Rank #1: S1:E1 - Pilot
From ducks, to depression, to degenerate gamblers, Gavin and Hannibal cover the themes, key scenes, best lines and notable creative choices that make the pilot such a fitting introduction to the world of The Sopranos.
Rank #2: S6B:E21 - Made In America
The series finale of The Sopranos keeps things pretty simple... until it doesn’t. Gavin and Hannibal (and Maureen Van Zandt) explain what they think did or did not happen in the diner and why. Though ‘Made in America’ is the final episode of The Sopranos, this is probably not the final episode of ‘The Sopranos Show.’ There’s a movie coming in September 2020 after all! Until then, Don’t Stop-
Rank #3: S6A:E1 - Members Only
The premiere of Season Six throws a LOT at the audience and climaxes with one of the most shocking moments in series history. It can’t be a surprise then, that it takes Gavin and Hannibal nearly 90 minutes to unpack it all. Your hosts hone in on the themes of health, aging and misplaced trust that dominate this episode, and describe how it places Tony and Carmela in a position to embark on journeys more complex and dangerous than ever before.
Rank #4: S3:E11 - Pine Barrens
Gavin and Hannibal almost get lost in the woods raving about ‘Pine Barrens,’ arguably the most popular episode of The Sopranos, and one that is a source of endless fascination to its fans. Flawlessly directed by Steve Buscemi, and featuring one of Tony Sirico’s all time great performances as Paulie, this is a landmark chapter of the series filled with tension, hilarity, mystery, and a Russian that just won’t die... or did he?
Rank #5: S4:E9 - Whoever Did This
‘Whoever Did This’ is one of the best episodes The Sopranos ever did. Of course, Gavin and Hannibal spend much of their time praising Joe Pantoliano’s Emmy winning performance, which convincingly reveals a side of Ralph Cifaretto never before displayed. Plus, Burgess and Green’s flawless script delivers surprises large and small, culminating in some of the most unanticipated and graphic violence the series has ever depicted. Ultimately, a fitting and unforgettable exit for one of the series’ most memorable characters, in a story that still has the power to shock, years after its initial airing.
Rank #6: S5:E12 - Long Term Parking
Gavin and Hannibal work their way through an episode that no true ‘Sopranos’ fan will ever forget. This is the one where they get back together. This is the one where a new King of New York is crowned. This is the one where she dies. This is ‘Long Term Parking,’ and it’s the ultimate penultimate season chapter. Your hosts break down the rapid fire plot developments that lead to Chris and Ade’s moment of truth, and how that moment is a conclusive statement on our main characters’ twisted pursuit of the American dream.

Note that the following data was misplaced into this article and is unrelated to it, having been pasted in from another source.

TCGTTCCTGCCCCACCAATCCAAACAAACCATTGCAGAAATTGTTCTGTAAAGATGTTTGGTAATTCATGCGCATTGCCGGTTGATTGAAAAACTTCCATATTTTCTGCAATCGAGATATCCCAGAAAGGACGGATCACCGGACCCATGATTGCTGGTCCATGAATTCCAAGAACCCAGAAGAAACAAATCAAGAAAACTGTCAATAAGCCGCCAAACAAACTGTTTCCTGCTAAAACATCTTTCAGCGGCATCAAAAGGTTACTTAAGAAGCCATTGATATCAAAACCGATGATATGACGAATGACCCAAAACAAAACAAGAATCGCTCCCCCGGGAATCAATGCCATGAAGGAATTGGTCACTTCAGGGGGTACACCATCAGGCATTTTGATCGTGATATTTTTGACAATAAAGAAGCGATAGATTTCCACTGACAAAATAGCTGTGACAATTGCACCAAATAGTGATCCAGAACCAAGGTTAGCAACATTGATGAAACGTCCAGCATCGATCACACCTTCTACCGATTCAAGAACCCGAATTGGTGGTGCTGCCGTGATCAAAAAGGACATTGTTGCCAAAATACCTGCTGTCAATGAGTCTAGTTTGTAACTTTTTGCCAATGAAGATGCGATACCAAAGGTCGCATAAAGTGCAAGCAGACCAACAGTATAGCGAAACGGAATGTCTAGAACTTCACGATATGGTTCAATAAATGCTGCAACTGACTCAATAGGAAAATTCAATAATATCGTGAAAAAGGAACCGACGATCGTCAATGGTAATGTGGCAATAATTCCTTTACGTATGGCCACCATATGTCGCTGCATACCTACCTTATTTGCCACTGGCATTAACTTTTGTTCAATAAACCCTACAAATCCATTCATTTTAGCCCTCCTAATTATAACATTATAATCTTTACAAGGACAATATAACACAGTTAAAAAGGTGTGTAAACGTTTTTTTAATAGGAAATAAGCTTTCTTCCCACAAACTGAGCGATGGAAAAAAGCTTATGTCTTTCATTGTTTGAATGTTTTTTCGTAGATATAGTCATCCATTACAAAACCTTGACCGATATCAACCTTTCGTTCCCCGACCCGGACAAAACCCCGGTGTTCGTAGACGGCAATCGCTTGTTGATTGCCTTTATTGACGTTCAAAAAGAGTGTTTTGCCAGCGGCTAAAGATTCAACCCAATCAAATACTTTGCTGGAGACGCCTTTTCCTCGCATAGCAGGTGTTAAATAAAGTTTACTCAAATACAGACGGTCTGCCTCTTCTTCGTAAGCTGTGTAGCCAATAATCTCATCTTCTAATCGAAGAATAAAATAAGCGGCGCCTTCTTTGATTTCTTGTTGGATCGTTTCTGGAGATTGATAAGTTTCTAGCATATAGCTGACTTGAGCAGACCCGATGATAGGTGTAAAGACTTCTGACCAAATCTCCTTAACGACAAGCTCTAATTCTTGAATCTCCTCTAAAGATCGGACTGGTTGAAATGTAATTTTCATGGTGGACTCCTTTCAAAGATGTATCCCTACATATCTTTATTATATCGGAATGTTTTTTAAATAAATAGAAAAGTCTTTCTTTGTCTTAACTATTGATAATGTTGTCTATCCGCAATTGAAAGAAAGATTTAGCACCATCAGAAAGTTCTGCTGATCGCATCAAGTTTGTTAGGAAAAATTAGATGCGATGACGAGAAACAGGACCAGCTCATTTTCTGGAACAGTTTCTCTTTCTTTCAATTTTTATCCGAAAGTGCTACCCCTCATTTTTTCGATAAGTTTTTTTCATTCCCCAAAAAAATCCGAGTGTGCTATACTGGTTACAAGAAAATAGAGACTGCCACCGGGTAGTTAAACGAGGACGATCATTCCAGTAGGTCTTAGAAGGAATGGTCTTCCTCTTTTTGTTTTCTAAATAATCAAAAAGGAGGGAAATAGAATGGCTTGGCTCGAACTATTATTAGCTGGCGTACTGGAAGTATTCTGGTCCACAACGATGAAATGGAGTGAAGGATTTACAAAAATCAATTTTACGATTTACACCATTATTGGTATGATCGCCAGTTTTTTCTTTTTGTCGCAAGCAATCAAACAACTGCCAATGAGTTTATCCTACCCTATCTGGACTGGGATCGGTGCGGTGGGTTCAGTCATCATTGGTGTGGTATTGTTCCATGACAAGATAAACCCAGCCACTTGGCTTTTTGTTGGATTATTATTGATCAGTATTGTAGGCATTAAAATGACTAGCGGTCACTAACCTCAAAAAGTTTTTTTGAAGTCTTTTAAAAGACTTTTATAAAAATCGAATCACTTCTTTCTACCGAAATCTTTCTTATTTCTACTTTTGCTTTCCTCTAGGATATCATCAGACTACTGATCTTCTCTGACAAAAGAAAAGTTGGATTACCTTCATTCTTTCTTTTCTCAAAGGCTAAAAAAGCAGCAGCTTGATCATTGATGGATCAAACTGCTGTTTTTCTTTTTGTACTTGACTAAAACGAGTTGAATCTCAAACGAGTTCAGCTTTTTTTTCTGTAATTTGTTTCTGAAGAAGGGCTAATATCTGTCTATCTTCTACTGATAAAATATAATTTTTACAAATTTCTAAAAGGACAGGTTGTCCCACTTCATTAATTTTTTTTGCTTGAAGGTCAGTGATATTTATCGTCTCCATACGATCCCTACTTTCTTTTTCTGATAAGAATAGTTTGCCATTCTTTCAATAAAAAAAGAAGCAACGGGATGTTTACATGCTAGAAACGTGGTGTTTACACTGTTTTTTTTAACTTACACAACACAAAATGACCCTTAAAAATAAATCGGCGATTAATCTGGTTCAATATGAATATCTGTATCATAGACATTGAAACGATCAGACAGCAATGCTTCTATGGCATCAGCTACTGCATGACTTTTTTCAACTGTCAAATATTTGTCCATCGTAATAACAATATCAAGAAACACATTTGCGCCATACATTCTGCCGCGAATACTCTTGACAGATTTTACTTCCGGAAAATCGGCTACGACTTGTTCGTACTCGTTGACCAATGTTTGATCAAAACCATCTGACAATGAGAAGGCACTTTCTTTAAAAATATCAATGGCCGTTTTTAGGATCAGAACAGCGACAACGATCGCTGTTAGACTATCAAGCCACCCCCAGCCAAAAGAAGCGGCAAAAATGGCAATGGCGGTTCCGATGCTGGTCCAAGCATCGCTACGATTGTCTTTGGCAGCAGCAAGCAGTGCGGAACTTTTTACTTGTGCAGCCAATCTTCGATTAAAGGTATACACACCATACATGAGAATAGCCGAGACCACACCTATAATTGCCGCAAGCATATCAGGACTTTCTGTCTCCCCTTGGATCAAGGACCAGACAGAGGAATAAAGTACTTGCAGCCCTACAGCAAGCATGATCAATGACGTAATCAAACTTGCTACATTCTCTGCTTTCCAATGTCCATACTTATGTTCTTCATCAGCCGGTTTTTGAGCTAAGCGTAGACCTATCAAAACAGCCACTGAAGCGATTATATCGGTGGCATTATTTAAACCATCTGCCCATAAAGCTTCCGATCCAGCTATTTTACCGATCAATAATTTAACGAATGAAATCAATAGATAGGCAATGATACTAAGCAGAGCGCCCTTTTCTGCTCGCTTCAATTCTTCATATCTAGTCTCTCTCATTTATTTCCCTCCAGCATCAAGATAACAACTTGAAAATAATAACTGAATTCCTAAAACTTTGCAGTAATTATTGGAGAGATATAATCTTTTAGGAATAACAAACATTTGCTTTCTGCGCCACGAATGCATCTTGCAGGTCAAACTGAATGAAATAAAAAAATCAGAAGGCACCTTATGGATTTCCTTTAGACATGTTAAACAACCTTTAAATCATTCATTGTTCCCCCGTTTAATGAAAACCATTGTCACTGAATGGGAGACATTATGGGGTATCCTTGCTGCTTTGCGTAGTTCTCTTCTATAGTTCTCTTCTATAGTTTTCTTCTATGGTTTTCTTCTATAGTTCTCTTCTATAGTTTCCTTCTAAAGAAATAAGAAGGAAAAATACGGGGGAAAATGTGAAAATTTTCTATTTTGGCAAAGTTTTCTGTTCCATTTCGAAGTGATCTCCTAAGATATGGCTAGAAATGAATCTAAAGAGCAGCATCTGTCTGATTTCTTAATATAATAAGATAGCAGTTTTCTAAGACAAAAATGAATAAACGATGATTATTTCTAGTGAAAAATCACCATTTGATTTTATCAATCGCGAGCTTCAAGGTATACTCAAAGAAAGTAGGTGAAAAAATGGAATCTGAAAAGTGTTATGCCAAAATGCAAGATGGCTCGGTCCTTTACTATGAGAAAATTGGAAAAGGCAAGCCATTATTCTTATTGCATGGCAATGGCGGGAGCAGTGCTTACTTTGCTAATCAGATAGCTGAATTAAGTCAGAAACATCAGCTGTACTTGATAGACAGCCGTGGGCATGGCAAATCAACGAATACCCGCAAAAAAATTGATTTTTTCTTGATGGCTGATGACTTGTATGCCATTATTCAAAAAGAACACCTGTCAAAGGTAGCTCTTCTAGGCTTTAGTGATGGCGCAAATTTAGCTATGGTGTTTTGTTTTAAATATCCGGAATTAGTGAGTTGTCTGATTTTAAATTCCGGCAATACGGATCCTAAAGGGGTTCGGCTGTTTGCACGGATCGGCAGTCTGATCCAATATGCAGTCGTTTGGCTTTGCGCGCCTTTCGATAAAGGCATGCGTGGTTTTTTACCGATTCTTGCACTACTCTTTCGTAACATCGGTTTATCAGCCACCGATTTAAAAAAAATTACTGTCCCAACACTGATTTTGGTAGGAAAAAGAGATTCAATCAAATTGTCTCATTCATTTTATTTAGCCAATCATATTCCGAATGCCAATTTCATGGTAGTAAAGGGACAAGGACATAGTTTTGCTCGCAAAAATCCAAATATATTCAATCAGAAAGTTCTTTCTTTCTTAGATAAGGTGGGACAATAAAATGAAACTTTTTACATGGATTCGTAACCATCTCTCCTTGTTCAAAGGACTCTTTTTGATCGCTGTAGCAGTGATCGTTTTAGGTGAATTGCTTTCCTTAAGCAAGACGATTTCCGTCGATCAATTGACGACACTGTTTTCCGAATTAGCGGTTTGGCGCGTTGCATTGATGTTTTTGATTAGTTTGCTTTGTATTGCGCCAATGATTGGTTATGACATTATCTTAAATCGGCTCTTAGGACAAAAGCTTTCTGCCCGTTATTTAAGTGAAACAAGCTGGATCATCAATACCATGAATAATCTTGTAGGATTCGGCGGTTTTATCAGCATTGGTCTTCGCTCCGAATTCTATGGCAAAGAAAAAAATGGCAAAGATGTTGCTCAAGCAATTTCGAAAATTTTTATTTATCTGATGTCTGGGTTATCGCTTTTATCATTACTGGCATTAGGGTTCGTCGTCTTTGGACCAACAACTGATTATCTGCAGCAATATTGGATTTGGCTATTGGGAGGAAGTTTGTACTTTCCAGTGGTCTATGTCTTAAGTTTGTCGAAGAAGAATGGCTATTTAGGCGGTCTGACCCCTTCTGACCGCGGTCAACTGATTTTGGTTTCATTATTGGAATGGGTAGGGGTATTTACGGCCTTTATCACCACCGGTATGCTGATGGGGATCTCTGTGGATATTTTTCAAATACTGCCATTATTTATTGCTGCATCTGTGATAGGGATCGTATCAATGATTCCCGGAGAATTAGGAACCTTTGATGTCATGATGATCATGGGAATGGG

Rank #7: S6A:E2 - Join The Club
Gavin and Hannibal join Tony in “Finnertyland,” discussing an episode that propels The Sopranos to dramatic new heights of symbolism and poignancy. Your hosts focus on the not-exactly-a-dream sequence that gives James Gandolfini the opportunity to portray a Clark Kent version of Tony journeying through a purgatory-like plane of reality. Also of note, is a definitive performance by Edie Falco, which features the delivery of an unforgettable monologue, sensitively crafted by David Chase.
Rank #8: S5:E6 - Sentimental Education (Feat. Allen Coulter!)
It’s another special episode of ‘The Sopranos Show!’ Gavin and Hannibal have a fascinating chat about all things Sopranos with Allen Coulter, director of such legendary episodes as ‘College,’ ‘The Night in White Satin Armor,’ and many more! Plus your hosts delve into ‘Sentimental Education’ which takes Carmela and Tony B on tragic yet thematically linked journeys. Gavin and Hannibal address the episode’s fable like qualities, and how it manages to quietly shift Season 5 into a whole new gear.
Rank #9: S4:E13 - Whitecaps
‘Whitecaps’ is the longest episode of The Sopranos. Is it the greatest episode of the series up to this point? Probably. Gavin and Hannibal focus on James Gandolfini and Edie Falco, whose Emmy winning performances in this Season 4 finale, raise the bar for what can be achieved in the medium of television. ‘Whitecaps’ also displays once again, the writers’ sophisticated understanding of psychology and mastery of storytelling. Plot points quietly set up throughout the season are decisively paid off in this episode, resulting in an epic climax that delivers on all levels.
Rank #10: S6B:E13 - Soprano Home Movies
Gavin and Hannibal arrive at the beginning of the end! ‘Soprano Home Movies’ is one of the greats, blending flashbacks, callbacks, bad karaoke, and the most unexpected fist fight of all time, from a script that would make Edward Albee proud. Your hosts examine the ways in which Livia manages to haunt this episode, and the events that compel Tony to take what is arguably his darkest act of vengeance yet.